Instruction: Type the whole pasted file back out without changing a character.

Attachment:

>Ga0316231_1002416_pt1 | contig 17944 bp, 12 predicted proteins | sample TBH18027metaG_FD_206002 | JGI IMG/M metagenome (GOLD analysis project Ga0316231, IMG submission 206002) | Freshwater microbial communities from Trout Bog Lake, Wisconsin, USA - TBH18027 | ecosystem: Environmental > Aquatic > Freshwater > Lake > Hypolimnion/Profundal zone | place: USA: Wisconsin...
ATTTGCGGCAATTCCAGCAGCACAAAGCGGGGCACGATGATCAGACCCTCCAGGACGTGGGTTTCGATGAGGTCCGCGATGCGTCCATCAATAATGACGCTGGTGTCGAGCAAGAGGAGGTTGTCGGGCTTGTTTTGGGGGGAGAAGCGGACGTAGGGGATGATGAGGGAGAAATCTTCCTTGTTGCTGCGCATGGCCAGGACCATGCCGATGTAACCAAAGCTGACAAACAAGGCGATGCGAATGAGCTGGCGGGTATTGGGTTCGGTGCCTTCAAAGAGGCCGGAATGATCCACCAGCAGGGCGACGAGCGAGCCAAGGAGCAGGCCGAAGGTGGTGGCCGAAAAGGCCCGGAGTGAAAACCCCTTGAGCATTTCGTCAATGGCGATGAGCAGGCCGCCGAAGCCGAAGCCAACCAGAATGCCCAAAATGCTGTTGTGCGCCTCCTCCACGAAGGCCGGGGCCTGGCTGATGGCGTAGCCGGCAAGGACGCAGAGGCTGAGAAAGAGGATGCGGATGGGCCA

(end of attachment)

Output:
>Ga0316231_1002416_pt1 | contig 17944 bp, 12 predicted proteins | sample TBH18027metaG_FD_206002 | JGI IMG/M metagenome (GOLD analysis project Ga0316231, IMG submission 206002) | Freshwater microbial communities from Trout Bog Lake, Wisconsin, USA - TBH18027 | ecosystem: Environmental > Aquatic > Freshwater > Lake > Hypolimnion/Profundal zone | place: USA: Wisconsin...
ATTTGCGGCAATTCCAGCAGCACAAAGCGGGGCACGATGATCAGACCCTCCAGGACGTGGGTTTCGATGAGGTCCGCGATGCGTCCATCAATAATGACGCTGGTGTCGAGCAAGAGGAGGTTGTCGGGCTTGTTTTGGGGGGAGAAGCGGACGTAGGGGATGATGAGGGAGAAATCTTCCTTGTTGCTGCGCATGGCCAGGACCATGCCGATGTAACCAAAGCTGACAAACAAGGCGATGCGAATGAGCTGGCGGGTATTGGGTTCGGTGCCTTCAAAGAGGCCGGAATGATCCACCAGCAGGGCGACGAGCGAGCCAAGGAGCAGGCCGAAGGTGGTGGCCGAAAAGGCCCGGAGTGAAAACCCCTTGAGCATTTCGTCAATGGCGATGAGCAGGCCGCCGAAGCCGAAGCCAACCAGAATGCCCAAAATGCTGTTGTGCGCCTCCTCCACGAAGGCCGGGGCCTGGCTGATGGCGTAGCCGGCAAGGACGCAGAGGCTGAGAAAGAGGATGCGGATGGGCCA